UK law enforcement regime not ‘up to the job’ to prevent anti-money laundering, MPs warn
The UK’s law enforcement regime is not “up to the job” to prevent fraud and money laundering infiltrating the country’s financial system, according to findings by an influential group of cross-party MPs published today.
It is far too easy for financial criminals to clean dirty money through Britain and the government needs to urgently strengthen anti-money laundering defences, according to a new report by the Treasury Select Committee.
UK company laws have failed to stamp out money laundering activity and have allowed millions of pounds of dirty money from Russia to flow into the country.
Graeme Biggar, director general of the National Economic Crime Centre, warned the Committee during their evidence gathering to feed into the report that “it can be too easy to set up companies here, as we have seen repeatedly over the years”.
Russian and former Soviet Union laundromats, vehicles used to clean ilegal funds, have been able to wash money through UK corporate structures on an industrial scale.
Biggar said “a disturbing proportion… not much shy of 50 per cent in one case” of dirty Russian money has been funnelled through UK corporate structures.
The warning comes as the Commons foreign affairs committee yesterday launched a new probe into foreign cash pouring in Britain amid intensifying concerns over the scale of dirty money moving into London from Russia.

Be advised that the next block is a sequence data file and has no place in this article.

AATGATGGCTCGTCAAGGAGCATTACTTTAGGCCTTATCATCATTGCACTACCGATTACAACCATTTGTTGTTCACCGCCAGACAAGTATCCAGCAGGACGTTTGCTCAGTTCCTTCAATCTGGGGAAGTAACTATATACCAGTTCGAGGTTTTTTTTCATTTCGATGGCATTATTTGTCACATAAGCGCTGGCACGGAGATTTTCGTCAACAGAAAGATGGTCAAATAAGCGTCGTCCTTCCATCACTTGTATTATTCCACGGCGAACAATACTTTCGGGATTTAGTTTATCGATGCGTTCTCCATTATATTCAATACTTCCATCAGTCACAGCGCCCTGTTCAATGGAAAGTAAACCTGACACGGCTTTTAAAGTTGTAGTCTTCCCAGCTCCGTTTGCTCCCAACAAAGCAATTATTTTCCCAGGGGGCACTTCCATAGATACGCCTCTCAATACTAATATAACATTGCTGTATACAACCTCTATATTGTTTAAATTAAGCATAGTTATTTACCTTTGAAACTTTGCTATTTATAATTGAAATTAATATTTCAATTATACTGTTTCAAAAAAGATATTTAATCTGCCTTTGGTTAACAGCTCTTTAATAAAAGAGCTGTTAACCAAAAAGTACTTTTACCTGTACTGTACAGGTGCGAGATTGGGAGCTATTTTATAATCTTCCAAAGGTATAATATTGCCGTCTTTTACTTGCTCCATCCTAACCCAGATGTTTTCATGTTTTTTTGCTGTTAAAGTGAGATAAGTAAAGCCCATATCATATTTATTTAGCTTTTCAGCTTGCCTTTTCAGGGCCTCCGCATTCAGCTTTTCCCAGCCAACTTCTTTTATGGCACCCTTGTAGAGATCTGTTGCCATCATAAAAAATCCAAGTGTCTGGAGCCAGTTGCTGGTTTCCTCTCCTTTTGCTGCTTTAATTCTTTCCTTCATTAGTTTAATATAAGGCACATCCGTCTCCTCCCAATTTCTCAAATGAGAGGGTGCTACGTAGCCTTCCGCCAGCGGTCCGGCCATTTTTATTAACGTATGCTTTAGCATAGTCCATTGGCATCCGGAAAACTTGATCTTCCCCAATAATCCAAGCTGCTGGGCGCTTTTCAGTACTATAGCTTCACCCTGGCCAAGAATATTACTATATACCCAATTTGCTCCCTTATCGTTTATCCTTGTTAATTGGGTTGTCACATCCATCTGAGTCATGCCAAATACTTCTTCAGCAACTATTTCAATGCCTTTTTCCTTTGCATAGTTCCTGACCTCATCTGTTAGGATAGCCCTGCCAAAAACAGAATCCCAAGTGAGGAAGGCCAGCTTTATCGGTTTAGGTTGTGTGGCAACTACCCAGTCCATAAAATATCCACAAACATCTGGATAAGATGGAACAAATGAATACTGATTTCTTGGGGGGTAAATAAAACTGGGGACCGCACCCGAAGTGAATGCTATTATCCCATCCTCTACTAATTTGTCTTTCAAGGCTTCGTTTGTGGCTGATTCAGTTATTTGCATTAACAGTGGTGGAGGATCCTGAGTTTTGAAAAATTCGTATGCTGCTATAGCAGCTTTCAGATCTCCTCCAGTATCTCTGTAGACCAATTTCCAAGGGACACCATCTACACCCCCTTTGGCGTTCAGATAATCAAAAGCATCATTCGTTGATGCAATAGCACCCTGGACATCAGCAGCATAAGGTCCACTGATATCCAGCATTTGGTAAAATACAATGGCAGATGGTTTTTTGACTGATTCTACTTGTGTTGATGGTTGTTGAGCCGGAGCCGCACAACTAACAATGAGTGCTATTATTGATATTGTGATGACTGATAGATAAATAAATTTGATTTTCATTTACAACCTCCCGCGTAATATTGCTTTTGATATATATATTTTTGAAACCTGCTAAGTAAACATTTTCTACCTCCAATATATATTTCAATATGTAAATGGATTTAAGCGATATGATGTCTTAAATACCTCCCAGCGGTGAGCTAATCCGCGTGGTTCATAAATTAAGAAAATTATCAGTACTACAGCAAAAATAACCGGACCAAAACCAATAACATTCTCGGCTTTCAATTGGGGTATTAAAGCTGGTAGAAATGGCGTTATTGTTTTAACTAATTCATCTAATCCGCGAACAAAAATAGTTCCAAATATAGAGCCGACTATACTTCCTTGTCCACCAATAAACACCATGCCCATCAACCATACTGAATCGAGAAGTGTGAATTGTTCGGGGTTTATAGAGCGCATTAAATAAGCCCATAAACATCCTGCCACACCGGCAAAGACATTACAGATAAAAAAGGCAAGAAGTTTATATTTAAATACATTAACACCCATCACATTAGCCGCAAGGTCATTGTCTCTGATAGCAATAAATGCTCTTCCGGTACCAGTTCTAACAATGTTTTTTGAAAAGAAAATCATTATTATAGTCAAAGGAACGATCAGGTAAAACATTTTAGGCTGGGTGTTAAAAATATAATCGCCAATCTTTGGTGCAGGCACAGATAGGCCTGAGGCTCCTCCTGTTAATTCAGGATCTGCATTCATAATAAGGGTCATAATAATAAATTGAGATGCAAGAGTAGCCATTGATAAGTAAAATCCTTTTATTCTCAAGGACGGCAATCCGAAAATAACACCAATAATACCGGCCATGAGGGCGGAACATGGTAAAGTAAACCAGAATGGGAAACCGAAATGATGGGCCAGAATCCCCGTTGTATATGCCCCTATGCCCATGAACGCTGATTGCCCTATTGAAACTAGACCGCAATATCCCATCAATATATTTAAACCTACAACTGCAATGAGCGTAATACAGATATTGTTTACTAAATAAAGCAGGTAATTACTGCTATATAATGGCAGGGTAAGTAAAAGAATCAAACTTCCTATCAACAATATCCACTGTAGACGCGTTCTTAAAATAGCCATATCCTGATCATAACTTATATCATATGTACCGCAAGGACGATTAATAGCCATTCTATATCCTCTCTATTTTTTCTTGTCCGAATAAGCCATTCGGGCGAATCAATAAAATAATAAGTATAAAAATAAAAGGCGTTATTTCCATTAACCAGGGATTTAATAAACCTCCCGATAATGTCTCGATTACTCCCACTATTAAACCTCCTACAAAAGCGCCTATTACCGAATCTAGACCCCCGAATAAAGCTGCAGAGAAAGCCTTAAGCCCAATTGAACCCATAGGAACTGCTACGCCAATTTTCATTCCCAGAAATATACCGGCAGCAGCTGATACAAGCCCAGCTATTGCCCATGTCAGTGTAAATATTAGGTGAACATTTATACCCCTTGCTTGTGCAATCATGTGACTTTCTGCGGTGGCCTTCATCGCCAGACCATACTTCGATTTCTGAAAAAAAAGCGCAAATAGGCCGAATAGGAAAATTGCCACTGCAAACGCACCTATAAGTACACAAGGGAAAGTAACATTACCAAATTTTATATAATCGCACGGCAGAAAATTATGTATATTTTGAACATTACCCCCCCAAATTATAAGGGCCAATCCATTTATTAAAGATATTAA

A sweeping shakeup of company law in the UK is needed to prevent criminals from hiding behind opaque corporate structures, the report suggested.
Evidence provided by Transparency International UK that informed the report found 929 UK companies have been involved in 89 cases of corruption and money laundering, amounting to £137bn in economic damage.
The report also slammed the UK’s approach to regulating and policing cryptocurrencies for being far too lax and allowing “pernicious scammers” to rip off consumers, Tory MP and chair of the Treasury Committee Mel Stride, said.
Stride said fraudsters have been allowed to act with “impunity, ripping off innocent consumers with fraudulent online adverts, impersonation scams and dodgy crypto investments” for too long.
“There are increasing risks around cryptoassets,” the Committee said, adding the government needs to set out a plan to ensure all crypto firms are registered to adequately monitor and prevent money laundering activity. Cryptocurrencies such as Bitcoin have been criticised for creating channels to allow money to flow into illegal terrorist organisations. Research by Chainalysis also found crypto scammers stole over £10bn of consumers’ money last year.